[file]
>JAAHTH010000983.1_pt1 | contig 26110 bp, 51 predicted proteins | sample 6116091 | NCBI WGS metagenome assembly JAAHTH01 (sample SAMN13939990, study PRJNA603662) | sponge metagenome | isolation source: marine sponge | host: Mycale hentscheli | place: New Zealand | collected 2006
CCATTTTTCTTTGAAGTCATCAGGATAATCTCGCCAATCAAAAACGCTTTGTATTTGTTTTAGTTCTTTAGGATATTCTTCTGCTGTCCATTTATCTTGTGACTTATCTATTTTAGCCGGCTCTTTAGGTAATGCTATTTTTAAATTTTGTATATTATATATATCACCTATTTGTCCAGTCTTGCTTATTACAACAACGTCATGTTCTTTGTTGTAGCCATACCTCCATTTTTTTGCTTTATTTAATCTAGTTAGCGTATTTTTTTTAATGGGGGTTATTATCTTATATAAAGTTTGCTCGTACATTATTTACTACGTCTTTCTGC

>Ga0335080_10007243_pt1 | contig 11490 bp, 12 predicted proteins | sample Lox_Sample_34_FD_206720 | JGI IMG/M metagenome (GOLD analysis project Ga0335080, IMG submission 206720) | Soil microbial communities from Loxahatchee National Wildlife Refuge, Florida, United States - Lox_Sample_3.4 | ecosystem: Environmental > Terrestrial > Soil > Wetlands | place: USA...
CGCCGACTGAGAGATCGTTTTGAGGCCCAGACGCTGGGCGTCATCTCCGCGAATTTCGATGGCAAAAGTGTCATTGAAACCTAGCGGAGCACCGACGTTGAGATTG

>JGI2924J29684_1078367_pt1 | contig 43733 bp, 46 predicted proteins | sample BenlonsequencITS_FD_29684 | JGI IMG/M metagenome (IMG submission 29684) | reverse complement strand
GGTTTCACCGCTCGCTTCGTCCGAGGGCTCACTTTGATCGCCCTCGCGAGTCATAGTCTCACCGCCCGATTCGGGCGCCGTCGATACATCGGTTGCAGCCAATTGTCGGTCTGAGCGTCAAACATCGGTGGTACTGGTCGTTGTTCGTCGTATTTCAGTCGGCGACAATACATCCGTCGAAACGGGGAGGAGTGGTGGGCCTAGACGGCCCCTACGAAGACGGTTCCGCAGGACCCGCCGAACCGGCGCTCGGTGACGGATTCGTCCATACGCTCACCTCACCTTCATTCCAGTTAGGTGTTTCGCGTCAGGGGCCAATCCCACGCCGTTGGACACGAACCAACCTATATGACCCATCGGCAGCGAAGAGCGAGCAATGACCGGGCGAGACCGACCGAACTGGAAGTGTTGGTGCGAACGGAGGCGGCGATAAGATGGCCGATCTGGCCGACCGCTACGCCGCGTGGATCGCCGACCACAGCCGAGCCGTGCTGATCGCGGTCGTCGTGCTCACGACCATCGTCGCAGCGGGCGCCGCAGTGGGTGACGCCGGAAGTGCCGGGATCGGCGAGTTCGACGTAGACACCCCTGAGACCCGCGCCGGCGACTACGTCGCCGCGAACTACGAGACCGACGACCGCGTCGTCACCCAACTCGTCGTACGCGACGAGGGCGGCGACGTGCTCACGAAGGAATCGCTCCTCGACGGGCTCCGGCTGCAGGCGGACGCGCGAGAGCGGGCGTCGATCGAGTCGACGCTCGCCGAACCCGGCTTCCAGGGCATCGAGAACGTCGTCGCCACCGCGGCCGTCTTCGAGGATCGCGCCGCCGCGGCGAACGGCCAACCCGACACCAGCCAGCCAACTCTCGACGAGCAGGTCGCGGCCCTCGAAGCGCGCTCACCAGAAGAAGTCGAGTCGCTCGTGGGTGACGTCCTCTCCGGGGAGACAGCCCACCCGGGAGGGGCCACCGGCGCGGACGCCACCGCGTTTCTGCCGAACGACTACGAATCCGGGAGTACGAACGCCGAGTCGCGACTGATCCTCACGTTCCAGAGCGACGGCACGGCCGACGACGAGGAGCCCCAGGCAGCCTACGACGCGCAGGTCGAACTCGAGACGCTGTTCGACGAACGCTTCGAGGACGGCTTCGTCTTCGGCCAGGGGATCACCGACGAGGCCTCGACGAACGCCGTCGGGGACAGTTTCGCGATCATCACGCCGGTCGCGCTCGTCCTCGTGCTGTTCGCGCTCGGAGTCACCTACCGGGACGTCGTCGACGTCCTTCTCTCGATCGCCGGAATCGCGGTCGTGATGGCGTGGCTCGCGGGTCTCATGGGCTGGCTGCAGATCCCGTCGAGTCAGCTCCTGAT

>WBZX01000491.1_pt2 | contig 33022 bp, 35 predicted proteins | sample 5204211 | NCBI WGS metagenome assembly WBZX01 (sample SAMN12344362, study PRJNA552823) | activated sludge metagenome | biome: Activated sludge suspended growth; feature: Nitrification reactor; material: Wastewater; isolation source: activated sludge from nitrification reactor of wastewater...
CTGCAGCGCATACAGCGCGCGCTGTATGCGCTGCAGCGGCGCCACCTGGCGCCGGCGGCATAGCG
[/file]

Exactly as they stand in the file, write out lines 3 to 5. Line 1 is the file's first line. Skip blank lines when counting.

>Ga0335080_10007243_pt1 | contig 11490 bp, 12 predicted proteins | sample Lox_Sample_34_FD_206720 | JGI IMG/M metagenome (GOLD analysis project Ga0335080, IMG submission 206720) | Soil microbial communities from Loxahatchee National Wildlife Refuge, Florida, United States - Lox_Sample_3.4 | ecosystem: Environmental > Terrestrial > Soil > Wetlands | place: USA...
CGCCGACTGAGAGATCGTTTTGAGGCCCAGACGCTGGGCGTCATCTCCGCGAATTTCGATGGCAAAAGTGTCATTGAAACCTAGCGGAGCACCGACGTTGAGATTG

>JGI2924J29684_1078367_pt1 | contig 43733 bp, 46 predicted proteins | sample BenlonsequencITS_FD_29684 | JGI IMG/M metagenome (IMG submission 29684) | reverse complement strand